The Climate Leadership Council (CLC), an international policy institute whose mission is to mobilize global leaders around effective and equitable climate solutions, has launched a new ad campaign promoting its proposed carbon tax. Despite backing from heavy-hitters such as ExxonMobil, BP, Royal Dutch Shell, PepsiCo, Johnson & Johnson, Procter and Gamble and Unilever, the reception has been mixed.
CLC’s ad points to the deployment of a “carbon dividends program” as a catalyst for drastically driving down greenhouse gas emissions — a notion that is supported by a recent study published by the organization, which revealed that the proposal could reduce emissions twice as fast as Obama-era policies.
The ad also highlight’s the programs four pillars:
- A gradually rising and revenue-neutral carbon tax;
- Carbon dividend payments to all Americans, funded by 100 percent of the revenue;
- The rollback of carbon regulations that are no longer necessary; and
- Border carbon adjustments to level the playing field and promote American competitiveness.
It even claims that the bottom 70 percent of Americans would be financially better off under the program.
They’re big claims, but with high-profile companies backing them, the program definitely holds appeal. But not everyone is buying it. According to critics, embedded within the plan’s “pillars” are a myriad of details that impede on rather than spur real progress.
Greenpeace finds the program to be nothing more than a “new regulation exempting polluters from facing legal consequences for their role in fueling climate change,” while a recent article in the Huffington Post suggests that it will favor urban dwellers who require less energy than those living in rural areas. Others, such as Food & Water Watch, are concerned about the plan’s potential impact on pollution measures, shifting the cost burden of pollution onto citizens, as opposed to polluters.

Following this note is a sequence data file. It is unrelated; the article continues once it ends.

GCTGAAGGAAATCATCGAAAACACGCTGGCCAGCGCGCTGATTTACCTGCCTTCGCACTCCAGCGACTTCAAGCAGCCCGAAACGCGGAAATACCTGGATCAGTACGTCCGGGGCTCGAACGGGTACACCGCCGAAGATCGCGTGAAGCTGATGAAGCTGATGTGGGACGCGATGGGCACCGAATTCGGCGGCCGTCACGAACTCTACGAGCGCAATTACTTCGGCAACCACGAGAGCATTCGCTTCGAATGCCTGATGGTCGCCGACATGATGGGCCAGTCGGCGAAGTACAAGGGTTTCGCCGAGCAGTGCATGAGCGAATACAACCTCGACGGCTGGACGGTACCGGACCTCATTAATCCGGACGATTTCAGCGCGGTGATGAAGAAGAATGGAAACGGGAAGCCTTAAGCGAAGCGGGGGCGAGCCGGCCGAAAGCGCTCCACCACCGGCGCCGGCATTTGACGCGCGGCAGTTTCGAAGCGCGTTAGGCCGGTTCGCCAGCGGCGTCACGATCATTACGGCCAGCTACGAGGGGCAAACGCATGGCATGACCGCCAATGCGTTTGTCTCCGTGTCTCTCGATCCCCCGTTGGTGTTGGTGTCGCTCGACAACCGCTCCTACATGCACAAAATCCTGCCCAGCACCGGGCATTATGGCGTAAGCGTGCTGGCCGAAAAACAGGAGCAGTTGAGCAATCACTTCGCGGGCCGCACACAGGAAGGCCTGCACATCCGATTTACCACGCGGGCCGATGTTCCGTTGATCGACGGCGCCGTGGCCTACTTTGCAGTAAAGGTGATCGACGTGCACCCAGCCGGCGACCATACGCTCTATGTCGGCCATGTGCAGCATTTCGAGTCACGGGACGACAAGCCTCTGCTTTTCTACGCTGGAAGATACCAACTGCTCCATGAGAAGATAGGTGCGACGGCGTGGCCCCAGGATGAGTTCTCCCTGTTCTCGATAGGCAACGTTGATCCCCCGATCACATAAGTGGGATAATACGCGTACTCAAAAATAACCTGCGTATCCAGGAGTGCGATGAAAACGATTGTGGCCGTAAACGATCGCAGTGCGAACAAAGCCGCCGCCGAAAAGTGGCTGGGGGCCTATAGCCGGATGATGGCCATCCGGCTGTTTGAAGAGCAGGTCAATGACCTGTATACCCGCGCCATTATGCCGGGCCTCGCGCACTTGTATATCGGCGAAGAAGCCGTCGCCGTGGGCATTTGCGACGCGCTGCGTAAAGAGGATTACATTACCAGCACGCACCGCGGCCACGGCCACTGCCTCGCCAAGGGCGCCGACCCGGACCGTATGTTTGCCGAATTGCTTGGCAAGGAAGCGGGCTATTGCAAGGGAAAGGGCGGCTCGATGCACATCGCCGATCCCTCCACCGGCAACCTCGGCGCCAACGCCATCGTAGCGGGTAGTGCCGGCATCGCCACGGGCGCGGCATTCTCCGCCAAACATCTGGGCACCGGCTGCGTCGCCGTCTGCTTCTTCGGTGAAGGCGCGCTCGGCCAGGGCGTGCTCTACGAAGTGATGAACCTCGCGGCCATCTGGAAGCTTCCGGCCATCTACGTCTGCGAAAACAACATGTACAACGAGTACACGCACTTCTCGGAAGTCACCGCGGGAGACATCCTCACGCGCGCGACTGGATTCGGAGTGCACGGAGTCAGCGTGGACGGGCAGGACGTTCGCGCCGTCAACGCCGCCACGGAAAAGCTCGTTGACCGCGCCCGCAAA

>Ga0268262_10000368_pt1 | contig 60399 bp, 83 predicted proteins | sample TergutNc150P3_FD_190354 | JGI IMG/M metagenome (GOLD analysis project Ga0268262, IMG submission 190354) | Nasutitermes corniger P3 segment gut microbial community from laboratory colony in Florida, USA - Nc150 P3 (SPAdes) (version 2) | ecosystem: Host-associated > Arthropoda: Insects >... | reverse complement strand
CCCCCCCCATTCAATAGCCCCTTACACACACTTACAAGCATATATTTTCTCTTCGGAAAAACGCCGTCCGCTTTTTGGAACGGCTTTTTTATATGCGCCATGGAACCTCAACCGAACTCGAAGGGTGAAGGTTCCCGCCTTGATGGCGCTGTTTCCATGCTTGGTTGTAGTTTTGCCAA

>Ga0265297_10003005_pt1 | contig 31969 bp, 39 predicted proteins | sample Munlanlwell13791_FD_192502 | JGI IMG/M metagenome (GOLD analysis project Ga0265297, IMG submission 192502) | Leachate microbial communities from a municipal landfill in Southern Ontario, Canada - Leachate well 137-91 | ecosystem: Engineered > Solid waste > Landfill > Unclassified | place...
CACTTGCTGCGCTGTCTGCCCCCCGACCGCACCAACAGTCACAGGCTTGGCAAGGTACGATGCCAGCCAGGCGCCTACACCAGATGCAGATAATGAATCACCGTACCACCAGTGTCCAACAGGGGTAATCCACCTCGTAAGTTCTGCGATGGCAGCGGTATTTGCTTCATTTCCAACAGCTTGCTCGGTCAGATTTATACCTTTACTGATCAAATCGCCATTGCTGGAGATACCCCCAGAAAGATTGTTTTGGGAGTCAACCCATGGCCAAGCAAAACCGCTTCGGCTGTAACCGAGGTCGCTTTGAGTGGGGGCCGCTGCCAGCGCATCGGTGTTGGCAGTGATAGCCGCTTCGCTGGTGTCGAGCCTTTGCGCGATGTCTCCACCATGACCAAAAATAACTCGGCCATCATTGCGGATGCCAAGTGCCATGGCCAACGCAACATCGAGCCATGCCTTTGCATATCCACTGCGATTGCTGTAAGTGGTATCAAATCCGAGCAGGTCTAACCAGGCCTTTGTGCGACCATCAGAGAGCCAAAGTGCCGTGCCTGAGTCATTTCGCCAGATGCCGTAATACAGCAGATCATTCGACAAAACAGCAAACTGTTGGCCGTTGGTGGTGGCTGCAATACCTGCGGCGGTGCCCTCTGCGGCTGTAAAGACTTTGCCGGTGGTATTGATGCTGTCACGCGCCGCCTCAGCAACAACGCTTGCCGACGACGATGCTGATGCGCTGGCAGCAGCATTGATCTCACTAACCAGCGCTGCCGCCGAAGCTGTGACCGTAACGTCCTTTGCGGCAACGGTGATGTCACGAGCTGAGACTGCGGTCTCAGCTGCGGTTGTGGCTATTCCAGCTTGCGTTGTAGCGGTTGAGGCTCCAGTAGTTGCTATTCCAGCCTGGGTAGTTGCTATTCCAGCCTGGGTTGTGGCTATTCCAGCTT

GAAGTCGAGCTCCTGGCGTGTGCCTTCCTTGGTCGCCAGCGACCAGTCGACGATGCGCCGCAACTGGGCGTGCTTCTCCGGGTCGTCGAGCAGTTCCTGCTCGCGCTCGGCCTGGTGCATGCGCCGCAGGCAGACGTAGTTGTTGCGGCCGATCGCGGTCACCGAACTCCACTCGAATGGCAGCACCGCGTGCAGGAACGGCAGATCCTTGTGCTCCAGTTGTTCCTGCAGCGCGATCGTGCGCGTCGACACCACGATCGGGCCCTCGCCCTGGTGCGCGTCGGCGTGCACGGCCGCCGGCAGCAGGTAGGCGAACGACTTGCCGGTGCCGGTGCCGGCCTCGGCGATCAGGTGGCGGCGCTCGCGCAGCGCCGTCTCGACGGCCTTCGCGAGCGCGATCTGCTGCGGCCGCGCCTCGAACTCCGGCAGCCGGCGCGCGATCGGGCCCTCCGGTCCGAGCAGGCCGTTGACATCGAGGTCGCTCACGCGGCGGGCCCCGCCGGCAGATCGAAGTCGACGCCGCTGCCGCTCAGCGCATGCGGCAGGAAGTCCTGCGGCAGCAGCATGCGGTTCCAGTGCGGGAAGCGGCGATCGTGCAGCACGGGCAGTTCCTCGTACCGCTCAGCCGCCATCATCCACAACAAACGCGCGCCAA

The presence of oil company logos on the ad doesn’t help either. While organizations such as Unilever and The Nature Conservancy have garnered reputations as environmental leaders, ExxonMobil, BP, Shell and Total have made considerable gains at the expense of the environment. Many view their backing of the campaign and the program as a farce — a way to draw attention away from the fact that they have previously funded campaigns of climate deniers and used their influence to stall the adoption of climate policies.
The World Resources Institute (WRI), one of CLC’s strategic partners, has taken a slightly more positive stance in regards to the campaign, but believes the carbon program is not a standalone solution.
“The Climate Leadership Council is bringing bold, fresh thinking to the question of how to reduce U.S. carbon emissions in a way that is efficient, effective and politically viable. The proposal offers the possibility for a bipartisan approach to addressing climate change in a pro-market, pro-growth manner,” said Andrew Steer, President and CEO of the WRI. “To avoid backsliding, existing carbon-reduction policies should continue until a carbon price is put in place that will produce greater emissions reductions. In addition, complementary policies addressing other market failures and non-carbon greenhouse gases will be needed.”
The CLC’s proposal offers a step in the right direction, but backlash following the launch of its most recent campaign indicates that a more robust solution for climate change is needed.